And no one should ever have to face an argument when reaching out to anyone in the department for help.
I’ve praised the LAPD as one of the most progressive and bike-friendly police departments in the county since Chief Beck took over. But this is starting to feel like a huge step back to the bad old days.
Update 2: Freeland reports she spoke with the Watch Commander on duty at the time of the incident. Who turned out to be the same Sergeant who came to the scene and backed up the original traffic officer.
In the course of a long conversation, the officer described a Catch 22 that makes it almost impossible for the department to issue a ticket to anyone. Which goes a long way towards explaining the wild west mentality of LA streets, where drivers feel entitled to do virtually anything without fear of consequences.
I called the Central Traffic Division and asked to speak with the Watch Commander on duty yesterday. As I probably should have guessed it was [the Sergeant she’d spoken to at the scene]. I explained to her my phone conversation with [the desk officer] and she stated she did not know why he would state it was a rear end incident when it wasn’t. We talked at length about why a citation would not be issued for this offense. She stated that in order for a traffic citation to be issued two criteria must be met. An LAPD officer must witness the incident and be trained in traffic laws (taken the special course in traffic). Because the [traffic officer] didn’t witness the incident it did not meet the two criteria. Secondly, the officer who did witness the incident is not trained in traffic laws, so again it does not meet the criteria. Thus it is now my understanding, due to the letter of the law that it is not possible for the LAPD to issue a citation to the driver who hit me.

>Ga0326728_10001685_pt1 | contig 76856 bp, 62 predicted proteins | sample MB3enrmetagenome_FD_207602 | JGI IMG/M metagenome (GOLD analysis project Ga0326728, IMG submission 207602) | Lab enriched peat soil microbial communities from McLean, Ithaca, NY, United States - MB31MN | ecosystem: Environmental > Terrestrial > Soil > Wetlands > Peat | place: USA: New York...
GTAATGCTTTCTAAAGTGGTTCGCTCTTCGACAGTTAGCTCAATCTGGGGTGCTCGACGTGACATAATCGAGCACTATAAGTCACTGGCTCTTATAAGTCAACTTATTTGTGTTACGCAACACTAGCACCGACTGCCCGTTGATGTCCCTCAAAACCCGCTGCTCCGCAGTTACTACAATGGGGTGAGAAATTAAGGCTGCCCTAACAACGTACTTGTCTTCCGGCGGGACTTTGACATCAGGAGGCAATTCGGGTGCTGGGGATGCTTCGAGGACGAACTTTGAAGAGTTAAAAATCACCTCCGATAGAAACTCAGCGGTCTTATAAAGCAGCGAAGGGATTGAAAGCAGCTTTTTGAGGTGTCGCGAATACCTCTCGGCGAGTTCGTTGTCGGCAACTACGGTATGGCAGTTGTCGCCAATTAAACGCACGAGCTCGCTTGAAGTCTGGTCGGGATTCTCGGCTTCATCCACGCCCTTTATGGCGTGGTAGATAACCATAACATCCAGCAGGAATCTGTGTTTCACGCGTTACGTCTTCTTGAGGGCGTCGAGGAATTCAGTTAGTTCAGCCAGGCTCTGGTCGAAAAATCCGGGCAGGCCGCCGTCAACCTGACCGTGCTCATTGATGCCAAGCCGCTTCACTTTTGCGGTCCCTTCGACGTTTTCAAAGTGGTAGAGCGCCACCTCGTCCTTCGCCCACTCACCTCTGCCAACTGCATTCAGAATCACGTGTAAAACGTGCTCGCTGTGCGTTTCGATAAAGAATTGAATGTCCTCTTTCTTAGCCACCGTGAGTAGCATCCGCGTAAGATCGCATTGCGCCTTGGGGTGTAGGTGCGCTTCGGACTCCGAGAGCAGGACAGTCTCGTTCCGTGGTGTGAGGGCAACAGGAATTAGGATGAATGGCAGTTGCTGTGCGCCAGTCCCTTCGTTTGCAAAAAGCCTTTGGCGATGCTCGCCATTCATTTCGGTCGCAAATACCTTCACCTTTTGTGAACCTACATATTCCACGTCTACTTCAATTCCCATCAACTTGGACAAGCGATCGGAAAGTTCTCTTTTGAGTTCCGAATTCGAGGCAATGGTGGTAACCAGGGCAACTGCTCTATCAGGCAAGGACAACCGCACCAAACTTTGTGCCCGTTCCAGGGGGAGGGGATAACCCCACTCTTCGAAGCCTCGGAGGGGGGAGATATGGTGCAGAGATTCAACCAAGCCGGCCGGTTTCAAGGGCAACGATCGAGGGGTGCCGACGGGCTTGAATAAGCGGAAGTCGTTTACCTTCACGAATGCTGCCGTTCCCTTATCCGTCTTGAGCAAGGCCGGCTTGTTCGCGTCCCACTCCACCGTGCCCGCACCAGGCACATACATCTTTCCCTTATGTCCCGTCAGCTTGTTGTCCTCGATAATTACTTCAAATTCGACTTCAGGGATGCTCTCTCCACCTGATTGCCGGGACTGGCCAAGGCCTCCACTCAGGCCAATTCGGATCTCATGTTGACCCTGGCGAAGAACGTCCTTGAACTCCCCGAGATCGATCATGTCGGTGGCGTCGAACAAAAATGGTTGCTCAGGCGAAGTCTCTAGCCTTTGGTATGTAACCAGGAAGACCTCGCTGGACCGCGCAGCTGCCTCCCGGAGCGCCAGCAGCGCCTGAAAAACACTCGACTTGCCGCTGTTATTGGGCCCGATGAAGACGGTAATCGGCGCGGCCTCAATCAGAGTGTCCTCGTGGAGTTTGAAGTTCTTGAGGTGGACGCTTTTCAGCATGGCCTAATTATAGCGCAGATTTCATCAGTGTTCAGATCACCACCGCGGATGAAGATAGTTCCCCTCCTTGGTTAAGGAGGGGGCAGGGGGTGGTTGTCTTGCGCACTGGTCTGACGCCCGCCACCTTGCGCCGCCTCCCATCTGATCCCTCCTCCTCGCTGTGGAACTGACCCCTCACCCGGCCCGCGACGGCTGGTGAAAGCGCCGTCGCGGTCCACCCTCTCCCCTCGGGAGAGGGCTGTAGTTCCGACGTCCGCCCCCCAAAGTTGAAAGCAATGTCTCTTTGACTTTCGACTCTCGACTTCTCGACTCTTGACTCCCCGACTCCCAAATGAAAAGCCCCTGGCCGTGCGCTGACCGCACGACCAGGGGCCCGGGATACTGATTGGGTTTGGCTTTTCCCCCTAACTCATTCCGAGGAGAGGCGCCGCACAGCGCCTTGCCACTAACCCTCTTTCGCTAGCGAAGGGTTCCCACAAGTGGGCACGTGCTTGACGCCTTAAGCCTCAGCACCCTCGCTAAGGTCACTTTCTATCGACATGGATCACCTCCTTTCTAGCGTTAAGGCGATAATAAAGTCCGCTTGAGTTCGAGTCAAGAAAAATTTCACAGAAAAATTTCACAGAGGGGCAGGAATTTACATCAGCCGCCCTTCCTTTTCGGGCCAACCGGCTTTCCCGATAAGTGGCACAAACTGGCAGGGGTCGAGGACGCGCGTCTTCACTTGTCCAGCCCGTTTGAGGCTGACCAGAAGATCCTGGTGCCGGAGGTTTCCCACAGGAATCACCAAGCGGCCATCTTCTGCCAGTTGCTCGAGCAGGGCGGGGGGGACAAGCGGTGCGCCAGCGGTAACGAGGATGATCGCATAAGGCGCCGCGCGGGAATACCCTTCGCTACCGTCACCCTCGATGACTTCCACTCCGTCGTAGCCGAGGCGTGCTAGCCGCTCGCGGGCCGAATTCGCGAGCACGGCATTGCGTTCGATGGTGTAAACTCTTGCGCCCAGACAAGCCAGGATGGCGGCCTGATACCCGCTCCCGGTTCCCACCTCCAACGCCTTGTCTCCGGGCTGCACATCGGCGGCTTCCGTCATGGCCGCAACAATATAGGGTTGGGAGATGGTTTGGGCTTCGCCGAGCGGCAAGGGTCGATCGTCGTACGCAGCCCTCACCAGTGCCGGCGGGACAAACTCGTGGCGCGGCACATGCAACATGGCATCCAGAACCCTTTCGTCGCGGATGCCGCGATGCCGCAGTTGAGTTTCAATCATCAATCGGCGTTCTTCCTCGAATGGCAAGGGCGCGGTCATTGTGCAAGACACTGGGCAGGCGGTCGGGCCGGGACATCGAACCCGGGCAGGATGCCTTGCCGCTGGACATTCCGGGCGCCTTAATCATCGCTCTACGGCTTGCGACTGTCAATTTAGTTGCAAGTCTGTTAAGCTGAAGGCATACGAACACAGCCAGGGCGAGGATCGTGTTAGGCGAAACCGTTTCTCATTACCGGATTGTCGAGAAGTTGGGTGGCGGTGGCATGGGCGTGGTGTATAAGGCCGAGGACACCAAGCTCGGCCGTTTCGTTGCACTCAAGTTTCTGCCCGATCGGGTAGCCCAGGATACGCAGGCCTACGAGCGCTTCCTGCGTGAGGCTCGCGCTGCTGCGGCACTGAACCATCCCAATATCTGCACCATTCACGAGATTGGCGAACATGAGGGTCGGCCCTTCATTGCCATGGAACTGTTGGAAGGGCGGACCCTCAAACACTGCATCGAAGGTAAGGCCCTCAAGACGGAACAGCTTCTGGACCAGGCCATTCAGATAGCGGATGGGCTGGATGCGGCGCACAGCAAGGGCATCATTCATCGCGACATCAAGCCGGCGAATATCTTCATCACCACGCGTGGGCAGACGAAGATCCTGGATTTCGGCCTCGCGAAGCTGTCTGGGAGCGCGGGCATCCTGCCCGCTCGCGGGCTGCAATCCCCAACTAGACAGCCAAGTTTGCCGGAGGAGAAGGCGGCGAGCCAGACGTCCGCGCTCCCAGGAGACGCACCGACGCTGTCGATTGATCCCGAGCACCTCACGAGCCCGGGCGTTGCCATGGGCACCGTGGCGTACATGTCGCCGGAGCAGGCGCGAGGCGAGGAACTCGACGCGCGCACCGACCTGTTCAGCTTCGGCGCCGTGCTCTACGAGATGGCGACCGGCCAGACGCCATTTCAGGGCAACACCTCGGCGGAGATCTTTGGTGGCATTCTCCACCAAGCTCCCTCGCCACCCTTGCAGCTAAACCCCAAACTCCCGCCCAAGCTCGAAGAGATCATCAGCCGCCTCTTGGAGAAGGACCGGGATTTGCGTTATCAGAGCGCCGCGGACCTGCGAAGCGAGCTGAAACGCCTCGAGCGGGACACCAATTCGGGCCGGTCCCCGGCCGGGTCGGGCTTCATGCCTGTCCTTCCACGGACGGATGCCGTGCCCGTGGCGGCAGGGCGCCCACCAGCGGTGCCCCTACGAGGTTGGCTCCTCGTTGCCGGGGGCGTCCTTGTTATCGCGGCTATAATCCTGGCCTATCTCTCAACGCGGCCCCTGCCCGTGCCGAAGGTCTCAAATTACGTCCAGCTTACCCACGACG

But aren’t all officers trained in traffic law at the Academy?
And are you seriously trying to tell me that a uniformed LAPD officer lacks sufficient judgement and training to determine that a driver failed to signal and violated the right-of-way of another road user?
Sorry, but this explanation sounds like BS.
And if it isn’t, even worse.